Astronomy

Rediscovering Pluto

Print edition : August 21, 2015

The side of Pluto that faces Charon, the largest of its five moons, photographed from New Horizons on July 11 as it made its closest approach in the climax of a decade-long journey to explore the dwarf planet. Photo: NASA/AFP

This image taken by the Long Range Reconnaissance Imager (LORRI) shows a newly discovered mountain range near the south-western margin of Pluto’s Tombaugh Regio situated between bright, icy plains and dark, heavily cratered terrain. Photo: NASA/AP

This image of Charon from New Horizons’ Long Range Reconnaissance Imager (LORRI), shows a swath of cliffs and troughs stretching about 1,000 kilometres from left to right, suggesting widespread fracturing of Charon’s crust, probably because of internal processes. At upper right, along the moon’s curving edge, is a canyon estimated to be 7 to 9 km deep. Photo: NASA/AFP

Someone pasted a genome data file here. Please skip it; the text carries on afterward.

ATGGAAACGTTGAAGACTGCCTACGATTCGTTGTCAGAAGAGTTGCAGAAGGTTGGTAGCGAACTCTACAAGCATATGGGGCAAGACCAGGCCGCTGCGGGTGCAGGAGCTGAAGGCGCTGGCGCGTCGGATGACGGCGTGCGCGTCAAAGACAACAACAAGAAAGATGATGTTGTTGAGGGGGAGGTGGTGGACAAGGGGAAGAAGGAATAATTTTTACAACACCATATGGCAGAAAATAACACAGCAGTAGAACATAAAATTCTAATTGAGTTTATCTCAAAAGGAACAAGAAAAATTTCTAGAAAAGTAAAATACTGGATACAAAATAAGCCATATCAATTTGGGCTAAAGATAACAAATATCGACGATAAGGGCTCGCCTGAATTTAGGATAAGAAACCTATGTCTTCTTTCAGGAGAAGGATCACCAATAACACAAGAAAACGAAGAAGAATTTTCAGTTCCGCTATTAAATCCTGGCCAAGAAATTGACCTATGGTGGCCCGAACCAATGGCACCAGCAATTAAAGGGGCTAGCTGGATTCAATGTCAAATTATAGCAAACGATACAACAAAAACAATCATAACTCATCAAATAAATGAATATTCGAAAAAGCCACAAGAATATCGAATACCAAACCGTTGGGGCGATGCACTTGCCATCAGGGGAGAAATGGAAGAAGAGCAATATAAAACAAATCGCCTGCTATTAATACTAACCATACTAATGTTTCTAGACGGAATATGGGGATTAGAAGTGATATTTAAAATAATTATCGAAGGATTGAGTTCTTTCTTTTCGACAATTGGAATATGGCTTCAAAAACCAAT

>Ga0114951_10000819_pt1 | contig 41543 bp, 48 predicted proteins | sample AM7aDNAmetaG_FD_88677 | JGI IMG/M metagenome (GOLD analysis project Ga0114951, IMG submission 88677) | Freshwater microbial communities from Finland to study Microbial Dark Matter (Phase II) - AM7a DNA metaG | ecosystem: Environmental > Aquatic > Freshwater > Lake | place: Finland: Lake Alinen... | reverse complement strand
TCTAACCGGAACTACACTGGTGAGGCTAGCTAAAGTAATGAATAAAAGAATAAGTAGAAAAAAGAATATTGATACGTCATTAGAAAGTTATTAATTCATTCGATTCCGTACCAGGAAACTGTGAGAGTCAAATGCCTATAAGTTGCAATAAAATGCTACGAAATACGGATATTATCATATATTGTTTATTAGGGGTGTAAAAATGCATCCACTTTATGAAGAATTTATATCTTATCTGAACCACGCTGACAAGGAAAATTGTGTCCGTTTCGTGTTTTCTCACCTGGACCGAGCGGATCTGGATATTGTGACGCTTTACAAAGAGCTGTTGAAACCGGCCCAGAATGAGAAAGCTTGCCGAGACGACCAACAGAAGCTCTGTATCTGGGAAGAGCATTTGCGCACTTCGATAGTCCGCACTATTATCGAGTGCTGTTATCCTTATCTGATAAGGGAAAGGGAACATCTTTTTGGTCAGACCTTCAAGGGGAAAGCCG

Initial images and data from the NASA spacecraft New Horizons’ recent rendezvous with Pluto point to a surprisingly craterless mosaic of relatively ancient regions and very young places on the dwarf planet.
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